6.6k vs 8k Output Transformer Primary

Wrench66

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I'm planning a 5E3 build in the very near future and I am trying to nail down the output transformer. I was planning on using the classic tone 40-18090 output transformer. It has an 8k primary and a 4, 8, and 16 ohm secondary and is rated at 20 watts.

However, I have on hand a classic tone 40-18080 output transformer. It is substantially larger, 35 watts, and has a 4.6k and a 6.6k primary and a 4, 8, and 16 ohm secondary.

Could I use this OT for my 5E3 build?

The classic tone website describes the OT as: "This is a great multipurpose, 35W high fidelity, ultra linear, paper layer wound output transformer. The primary features both 4.3K Ohms and 6.6K Ohms. The secondary includes 4 / 8 /16 Ohm taps. It has a frequency response of 20-20 KHz. It comes with the aesthetically pleasing and classic looking fully enclosed, black powder coated end bell covers."

Thanks for your help.
 

ErictheRed

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So I'm not looking at a schematic diagram and even though a 5e3 is extremely common, I've never owned or messed around with one. But the 6.6k tap should be just fine, I would think.

On the other hand, do you really want a 35W high fidelity ultra linear transformer in a 5e3? That doesn't sound right to me offhand. What is the output transformer normally used in that circuit? I can't think of a Fender amp that uses an ultra linear transformer. I don't think you'll get any sag with that at all, and isn't sag a big part of the 5e3 sound?
 

Soul Tramp

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That's an ultra-linear transformer, not exactly what you'd build a 5E3 around. I'm sure it's intended for hifi use.
 

Wrench66

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Thanks for quick reply. I ordered the correct OT, 40-18090, but they sent a 40-18080. I know it isn't the correct OT, but wanted to make sure it wouldn't work before I went through the trouble of sending it back.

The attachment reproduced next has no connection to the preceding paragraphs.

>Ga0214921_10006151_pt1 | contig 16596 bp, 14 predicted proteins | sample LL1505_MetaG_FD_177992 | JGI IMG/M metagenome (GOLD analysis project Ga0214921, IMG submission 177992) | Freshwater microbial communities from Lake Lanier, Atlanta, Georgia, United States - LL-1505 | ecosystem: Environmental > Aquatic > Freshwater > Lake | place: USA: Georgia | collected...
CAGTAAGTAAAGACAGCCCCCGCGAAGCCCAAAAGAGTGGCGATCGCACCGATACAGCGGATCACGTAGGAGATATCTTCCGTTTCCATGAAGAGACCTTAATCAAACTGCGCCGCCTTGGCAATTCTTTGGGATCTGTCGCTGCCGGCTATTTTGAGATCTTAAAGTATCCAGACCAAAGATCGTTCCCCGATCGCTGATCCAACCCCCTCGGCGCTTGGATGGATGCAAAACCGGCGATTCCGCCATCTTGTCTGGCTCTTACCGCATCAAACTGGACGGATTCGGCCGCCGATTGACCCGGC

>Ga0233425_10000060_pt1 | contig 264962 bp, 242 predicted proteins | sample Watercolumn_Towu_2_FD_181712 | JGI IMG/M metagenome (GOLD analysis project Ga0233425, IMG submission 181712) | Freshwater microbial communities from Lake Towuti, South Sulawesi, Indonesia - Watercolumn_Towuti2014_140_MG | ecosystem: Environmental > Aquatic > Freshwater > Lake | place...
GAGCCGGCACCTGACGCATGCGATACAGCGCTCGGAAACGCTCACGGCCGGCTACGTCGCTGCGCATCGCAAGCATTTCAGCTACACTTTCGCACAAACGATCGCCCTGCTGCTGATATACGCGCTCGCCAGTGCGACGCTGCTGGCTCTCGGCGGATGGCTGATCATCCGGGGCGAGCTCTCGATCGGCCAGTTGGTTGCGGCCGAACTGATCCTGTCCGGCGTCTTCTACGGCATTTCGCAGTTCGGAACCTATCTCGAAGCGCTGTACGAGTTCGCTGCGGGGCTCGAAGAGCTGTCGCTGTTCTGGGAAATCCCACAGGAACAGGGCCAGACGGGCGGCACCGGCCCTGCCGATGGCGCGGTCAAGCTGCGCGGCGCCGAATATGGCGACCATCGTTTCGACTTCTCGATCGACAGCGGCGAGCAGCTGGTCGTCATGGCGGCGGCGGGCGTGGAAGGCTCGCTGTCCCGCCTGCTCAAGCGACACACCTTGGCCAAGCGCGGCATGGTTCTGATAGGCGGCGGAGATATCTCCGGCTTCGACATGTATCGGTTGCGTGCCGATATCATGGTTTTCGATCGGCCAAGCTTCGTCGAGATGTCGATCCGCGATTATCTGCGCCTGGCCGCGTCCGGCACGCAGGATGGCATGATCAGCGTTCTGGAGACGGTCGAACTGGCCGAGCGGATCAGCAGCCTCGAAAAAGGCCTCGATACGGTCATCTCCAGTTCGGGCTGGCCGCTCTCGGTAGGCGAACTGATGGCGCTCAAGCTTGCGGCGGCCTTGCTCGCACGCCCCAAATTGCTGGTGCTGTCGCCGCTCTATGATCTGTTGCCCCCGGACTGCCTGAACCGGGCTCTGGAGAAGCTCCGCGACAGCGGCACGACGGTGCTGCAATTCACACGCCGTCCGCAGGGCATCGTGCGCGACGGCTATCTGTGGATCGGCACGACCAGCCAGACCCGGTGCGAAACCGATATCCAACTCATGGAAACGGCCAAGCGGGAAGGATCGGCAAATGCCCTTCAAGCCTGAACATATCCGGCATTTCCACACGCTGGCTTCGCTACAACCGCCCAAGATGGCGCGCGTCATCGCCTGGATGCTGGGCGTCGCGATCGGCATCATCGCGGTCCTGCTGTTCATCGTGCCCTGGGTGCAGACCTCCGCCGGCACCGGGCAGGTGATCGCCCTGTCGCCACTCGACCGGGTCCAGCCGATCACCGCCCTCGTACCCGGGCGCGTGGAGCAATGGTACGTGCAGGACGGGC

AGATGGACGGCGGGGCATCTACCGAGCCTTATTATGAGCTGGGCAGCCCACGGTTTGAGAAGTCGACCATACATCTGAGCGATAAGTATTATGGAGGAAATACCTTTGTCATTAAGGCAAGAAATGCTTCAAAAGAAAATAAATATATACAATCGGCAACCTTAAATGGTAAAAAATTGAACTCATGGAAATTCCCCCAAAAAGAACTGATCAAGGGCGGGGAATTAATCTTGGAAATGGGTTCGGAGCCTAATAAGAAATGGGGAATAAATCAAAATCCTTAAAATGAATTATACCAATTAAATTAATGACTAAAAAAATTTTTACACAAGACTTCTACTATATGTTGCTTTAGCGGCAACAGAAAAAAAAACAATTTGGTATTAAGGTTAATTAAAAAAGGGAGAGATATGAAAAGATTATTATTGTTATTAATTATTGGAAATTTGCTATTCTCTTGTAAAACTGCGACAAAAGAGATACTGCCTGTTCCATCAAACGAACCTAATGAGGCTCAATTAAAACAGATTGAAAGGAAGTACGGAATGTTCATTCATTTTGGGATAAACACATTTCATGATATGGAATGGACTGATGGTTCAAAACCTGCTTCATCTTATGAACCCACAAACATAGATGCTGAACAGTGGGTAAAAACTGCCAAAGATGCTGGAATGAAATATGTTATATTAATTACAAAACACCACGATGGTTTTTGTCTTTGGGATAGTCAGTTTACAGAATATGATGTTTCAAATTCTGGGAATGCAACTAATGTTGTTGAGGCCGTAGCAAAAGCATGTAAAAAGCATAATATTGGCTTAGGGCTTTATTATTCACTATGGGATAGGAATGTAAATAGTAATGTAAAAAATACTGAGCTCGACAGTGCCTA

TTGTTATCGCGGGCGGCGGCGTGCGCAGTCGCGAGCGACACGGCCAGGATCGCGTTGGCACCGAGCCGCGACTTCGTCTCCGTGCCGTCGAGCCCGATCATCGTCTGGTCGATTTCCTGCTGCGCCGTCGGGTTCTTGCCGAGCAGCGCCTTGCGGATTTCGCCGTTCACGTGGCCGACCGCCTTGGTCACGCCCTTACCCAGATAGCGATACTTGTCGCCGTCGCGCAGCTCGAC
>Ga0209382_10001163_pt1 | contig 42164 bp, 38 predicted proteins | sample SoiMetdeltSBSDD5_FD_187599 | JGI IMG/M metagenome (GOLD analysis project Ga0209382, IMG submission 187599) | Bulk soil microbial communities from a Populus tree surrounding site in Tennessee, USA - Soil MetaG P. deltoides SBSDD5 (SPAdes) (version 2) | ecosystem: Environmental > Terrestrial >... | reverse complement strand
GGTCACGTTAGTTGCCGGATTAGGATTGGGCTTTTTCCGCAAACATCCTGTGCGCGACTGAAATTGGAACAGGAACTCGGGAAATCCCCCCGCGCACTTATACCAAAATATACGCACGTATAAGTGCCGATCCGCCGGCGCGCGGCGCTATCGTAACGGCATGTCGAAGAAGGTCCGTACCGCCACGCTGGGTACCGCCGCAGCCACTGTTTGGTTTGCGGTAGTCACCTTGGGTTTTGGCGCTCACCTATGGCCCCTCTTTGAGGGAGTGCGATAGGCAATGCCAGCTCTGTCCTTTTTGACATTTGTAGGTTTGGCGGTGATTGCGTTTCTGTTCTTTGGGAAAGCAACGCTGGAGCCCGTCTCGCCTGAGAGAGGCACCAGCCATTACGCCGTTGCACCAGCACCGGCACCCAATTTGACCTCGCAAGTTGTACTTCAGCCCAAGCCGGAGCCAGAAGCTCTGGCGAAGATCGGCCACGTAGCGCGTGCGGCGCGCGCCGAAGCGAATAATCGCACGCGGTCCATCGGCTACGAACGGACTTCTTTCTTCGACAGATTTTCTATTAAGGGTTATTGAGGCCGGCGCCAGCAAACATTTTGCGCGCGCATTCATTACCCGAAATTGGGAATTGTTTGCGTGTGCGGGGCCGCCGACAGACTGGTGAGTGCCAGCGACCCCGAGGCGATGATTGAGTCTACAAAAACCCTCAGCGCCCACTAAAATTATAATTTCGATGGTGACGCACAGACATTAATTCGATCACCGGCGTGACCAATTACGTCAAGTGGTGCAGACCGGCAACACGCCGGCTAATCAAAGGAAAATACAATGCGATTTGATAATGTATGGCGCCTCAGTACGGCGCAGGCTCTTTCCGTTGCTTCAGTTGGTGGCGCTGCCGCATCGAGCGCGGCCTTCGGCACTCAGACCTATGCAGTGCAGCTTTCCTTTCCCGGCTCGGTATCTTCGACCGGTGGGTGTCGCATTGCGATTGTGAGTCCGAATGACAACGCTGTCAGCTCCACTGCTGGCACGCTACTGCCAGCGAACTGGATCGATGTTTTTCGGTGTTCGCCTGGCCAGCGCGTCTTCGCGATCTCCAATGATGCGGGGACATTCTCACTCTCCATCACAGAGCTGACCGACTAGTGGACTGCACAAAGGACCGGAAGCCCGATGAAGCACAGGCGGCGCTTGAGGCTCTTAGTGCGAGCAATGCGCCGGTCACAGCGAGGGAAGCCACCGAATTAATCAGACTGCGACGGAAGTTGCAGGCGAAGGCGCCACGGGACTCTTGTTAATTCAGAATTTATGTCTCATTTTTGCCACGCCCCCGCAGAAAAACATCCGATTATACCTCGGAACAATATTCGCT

Wrench66

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So I'm not looking at a schematic diagram and even though a 5e3 is extremely common, I've never owned or messed around with one. But the 6.6k tap should be just fine, I would think.

On the other hand, do you really want a 35W high fidelity ultra linear transformer in a 5e3? That doesn't sound right to me offhand. What is the output transformer normally used in that circuit? I can't think of a Fender amp that uses an ultra linear transformer. I don't think you'll get any sag with that at all, and isn't sag a big part of the 5e3 sound?
The correct OT is the 40-18090, which is the one I ordered, but they sent the wrong one. I'm far from an expert in these things and was just curious if the one they sent would work.
 

ErictheRed

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It will "work," but you would probably find the amp very sterile. I'm not exactly sure what it would sound like, to be honest. You might install it as a science experiment, otherwise just return it.
 

Wrench66

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It will "work," but you would probably find the amp very sterile. I'm not exactly sure what it would sound like, to be honest. You might install it as a science experiment, otherwise just return it.
It would be interesting to see how it works, but I’m just going to return it. What’s hilarious is that the ot they sent is twice as expensive as the one I ordered.

What’s not hilarious is that I was hoping to have all the parts in hand and working on it by now. Instead, I’m sure the proper ot is a week from my door.